In the past the word "masseria" meant a whole of rural lands belonging to one owner, not necessarily equipped with buildings.
Born as production center, starting from the 17th century the masseria became a residential settlement. Even if small, it was an independent unit.
The masseria is usually fenced in dry-stone walls representing the perimeter of the property, where the cultivated plots or grazing lands are situated. The masseria often includes a courtyard, wells, a stall, a sheepfold and a "jazzo" (sheep pen); warehouse for the foodstuffs, "palmenti", paved farmyard for the wheat threshing and watering troughs for the cattle; the oven, the citrus grove, an area dedicated to the grazing of horses and bovines, and the small church.
In the natural caves shaped by men, many underground olive oil mills were obtained, on both sides of the ancient Via Traiana. Many of them have roman origins and they were often modified in the Middl Ages; they were used until the first half of the 19th century, when they were replaced by more functioning and productive surface mills. The proximity to the ancient Roman way allowed the transport of the olive oil towards the commercial ports of Salento (such as Brindisi and especially Gallipoli), and this explains why so many olive oil mills are scattered along the whole route.
The ancient road stretch which connected Benevento and Brindisi, the favorite one of the Romans for the trade with the East since 244 B.C. - when the Salento's town became a Roman colony - fostered the economic development and the agricultural use of the area. The building of the Via Traiana dates back to the early 2nd century A.D., when that ancient road became monumental. Analyses about the present borders of the farms made it possible to identify the presence of a "cardine" (roman road having a north-south orientation, also called "cardo") - the seventh one departing from Egnazia - which started at the foot of Mount San Biagio and ended in the Pilone. The Via Traiana is the leitmotiv of many historical-cultural testimonies belonging to this territory: the roman and medieval underground olive oil mills, the historical "masserie", the rock settlements, the many places of worship, the dry-stone walls and the terraces.
Between Speziale and Montalbano, about one kilometer from the entrance of the state street 16, it is possible to see the tower-shaped fortified building of the Masseria Ottava Grande (16th century), in the courtyard of which it rises the St. Peter Church (12th century), still considered as a rock crypt situated on one side of the bordering "lama" and then turned into a cistern. The church was mentioned for the first time in 1180, in a bull by Pope Alexander III who, addressing the Bishop of Monopoli, lists the lands and the buildings under the episcopal jurisdiction.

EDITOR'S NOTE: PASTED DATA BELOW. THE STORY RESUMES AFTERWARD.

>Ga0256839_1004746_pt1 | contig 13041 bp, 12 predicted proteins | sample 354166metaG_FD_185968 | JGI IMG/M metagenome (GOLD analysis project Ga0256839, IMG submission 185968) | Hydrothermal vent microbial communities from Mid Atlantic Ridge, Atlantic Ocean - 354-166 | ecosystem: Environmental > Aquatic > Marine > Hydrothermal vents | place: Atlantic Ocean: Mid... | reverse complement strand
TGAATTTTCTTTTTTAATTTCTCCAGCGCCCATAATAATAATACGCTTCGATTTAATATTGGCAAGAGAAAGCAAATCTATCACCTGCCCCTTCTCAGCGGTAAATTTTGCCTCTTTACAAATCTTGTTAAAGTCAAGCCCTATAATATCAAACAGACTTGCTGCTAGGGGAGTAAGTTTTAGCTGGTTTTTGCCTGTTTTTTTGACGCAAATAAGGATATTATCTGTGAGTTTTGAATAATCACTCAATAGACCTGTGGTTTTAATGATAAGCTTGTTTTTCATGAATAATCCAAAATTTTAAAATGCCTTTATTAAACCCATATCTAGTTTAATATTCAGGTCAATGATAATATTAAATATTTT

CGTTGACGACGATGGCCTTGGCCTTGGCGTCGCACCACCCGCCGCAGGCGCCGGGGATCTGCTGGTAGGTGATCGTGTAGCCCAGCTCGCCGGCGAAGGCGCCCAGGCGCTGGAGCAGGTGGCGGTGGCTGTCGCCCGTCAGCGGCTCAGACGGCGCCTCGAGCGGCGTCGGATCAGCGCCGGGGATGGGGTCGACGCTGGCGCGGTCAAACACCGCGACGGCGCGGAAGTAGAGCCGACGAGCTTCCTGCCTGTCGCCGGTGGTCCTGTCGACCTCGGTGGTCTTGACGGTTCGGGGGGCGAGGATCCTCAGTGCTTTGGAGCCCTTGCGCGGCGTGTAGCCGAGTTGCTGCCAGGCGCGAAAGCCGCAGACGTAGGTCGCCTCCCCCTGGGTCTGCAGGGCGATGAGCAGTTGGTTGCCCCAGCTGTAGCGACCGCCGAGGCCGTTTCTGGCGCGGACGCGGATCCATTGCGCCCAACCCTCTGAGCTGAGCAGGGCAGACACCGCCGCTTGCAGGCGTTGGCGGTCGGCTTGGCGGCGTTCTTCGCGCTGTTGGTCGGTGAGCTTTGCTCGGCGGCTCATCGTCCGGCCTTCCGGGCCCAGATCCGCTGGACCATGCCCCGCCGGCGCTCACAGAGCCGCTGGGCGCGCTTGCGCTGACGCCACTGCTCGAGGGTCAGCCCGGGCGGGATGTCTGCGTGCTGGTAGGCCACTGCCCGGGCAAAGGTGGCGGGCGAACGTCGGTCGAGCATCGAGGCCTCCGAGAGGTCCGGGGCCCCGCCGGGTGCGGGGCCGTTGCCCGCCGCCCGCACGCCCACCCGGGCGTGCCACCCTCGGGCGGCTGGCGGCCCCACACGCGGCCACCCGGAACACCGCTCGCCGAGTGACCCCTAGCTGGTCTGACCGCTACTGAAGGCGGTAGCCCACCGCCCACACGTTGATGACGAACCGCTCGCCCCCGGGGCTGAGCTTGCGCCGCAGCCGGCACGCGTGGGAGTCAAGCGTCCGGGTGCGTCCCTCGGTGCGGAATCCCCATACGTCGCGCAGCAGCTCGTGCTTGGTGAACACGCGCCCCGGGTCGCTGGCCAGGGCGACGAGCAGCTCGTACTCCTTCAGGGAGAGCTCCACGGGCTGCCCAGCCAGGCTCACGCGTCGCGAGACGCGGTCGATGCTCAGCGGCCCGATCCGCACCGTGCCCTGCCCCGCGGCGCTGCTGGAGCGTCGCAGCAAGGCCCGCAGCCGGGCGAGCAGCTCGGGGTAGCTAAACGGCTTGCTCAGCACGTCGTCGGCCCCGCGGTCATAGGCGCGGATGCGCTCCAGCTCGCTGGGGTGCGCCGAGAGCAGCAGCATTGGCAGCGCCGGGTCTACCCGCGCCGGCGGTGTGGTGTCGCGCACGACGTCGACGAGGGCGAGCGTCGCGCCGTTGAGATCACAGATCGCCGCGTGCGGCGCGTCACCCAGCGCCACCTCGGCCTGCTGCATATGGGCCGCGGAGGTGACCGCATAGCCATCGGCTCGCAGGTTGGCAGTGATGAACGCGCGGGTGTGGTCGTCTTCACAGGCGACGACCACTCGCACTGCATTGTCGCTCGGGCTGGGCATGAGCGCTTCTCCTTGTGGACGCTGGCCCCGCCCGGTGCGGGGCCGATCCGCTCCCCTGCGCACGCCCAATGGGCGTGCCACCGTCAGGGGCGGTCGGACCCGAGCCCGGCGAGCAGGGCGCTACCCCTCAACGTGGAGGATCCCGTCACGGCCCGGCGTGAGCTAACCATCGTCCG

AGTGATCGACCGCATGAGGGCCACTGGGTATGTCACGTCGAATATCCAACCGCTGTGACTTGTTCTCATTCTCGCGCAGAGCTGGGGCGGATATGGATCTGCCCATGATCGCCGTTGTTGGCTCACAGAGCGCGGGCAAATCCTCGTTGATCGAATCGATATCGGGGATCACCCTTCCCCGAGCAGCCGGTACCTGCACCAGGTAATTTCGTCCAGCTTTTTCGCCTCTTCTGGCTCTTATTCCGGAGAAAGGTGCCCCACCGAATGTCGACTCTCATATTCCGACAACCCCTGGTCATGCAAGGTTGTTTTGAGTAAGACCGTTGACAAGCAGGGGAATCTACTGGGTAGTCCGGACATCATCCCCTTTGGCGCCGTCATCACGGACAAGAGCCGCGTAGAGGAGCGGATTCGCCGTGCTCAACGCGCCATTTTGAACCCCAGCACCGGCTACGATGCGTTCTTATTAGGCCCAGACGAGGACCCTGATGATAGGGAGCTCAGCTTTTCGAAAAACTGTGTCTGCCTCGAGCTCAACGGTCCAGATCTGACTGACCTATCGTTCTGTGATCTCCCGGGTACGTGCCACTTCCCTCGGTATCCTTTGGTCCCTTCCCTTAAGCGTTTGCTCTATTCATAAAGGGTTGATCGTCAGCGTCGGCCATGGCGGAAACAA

Along an itinerary starting at the foot of the Murgia and climbing the hill between Maquis and woods, there is the San Biagio sanctuary, nestled in a gully of Murgia's escarpment overlooking the plain of the thousand-year old olive trees. The origin of the church-crypt, in the shape of a basilian cenobitic lavra, dates back to the 12th century. The first inhabitants of the settlement were some basilian oblates who obtained the surrounding lands, the cattle and the financial support for their activities by the bishops of Ostuni.
In the final stretch of the erosive crack running alongside the Masseria Pezza Caldara, a few steps from the Masseria L'Ovile, there is a quarry once used for the tuff mining. Abandoned for more than thirty years and currently owned by the Municipality of Ostuni, the quarry - extending for about 2 hectares - is a renaturalized environment where it is possible to find the typical habitats of the dunes, of the wetlands and of the Park's "lame". The area is characterized by the presence of the prickly juniper and of the Phoenicean juniper, by a luxuriant Maquis shrubland with its typical flower essences, by garrigue areas covering the tuff expanses, by reeds.
Within the quarry there is a part dedicated to the olive groves, in addition to fig trees, grapevines and other ancient fruit varieties.
Besides Brindisi, Fasano is the most populated municipality in the province. The town rises in a flat area characterized by centuries-old olive groves; the municipal territory extends from the hills (400 meters above sea level) to the sea. Near Savelletri, the coast mainly consists of cliffs with sandy bays; the Torre Canne coast - included in the Park - is characterized by coastal dunes, sandy beaches and wetlands with typical Maquis. Some years ago the coast of Fasano has obtained the Blue Flag for the water quality and the services offered.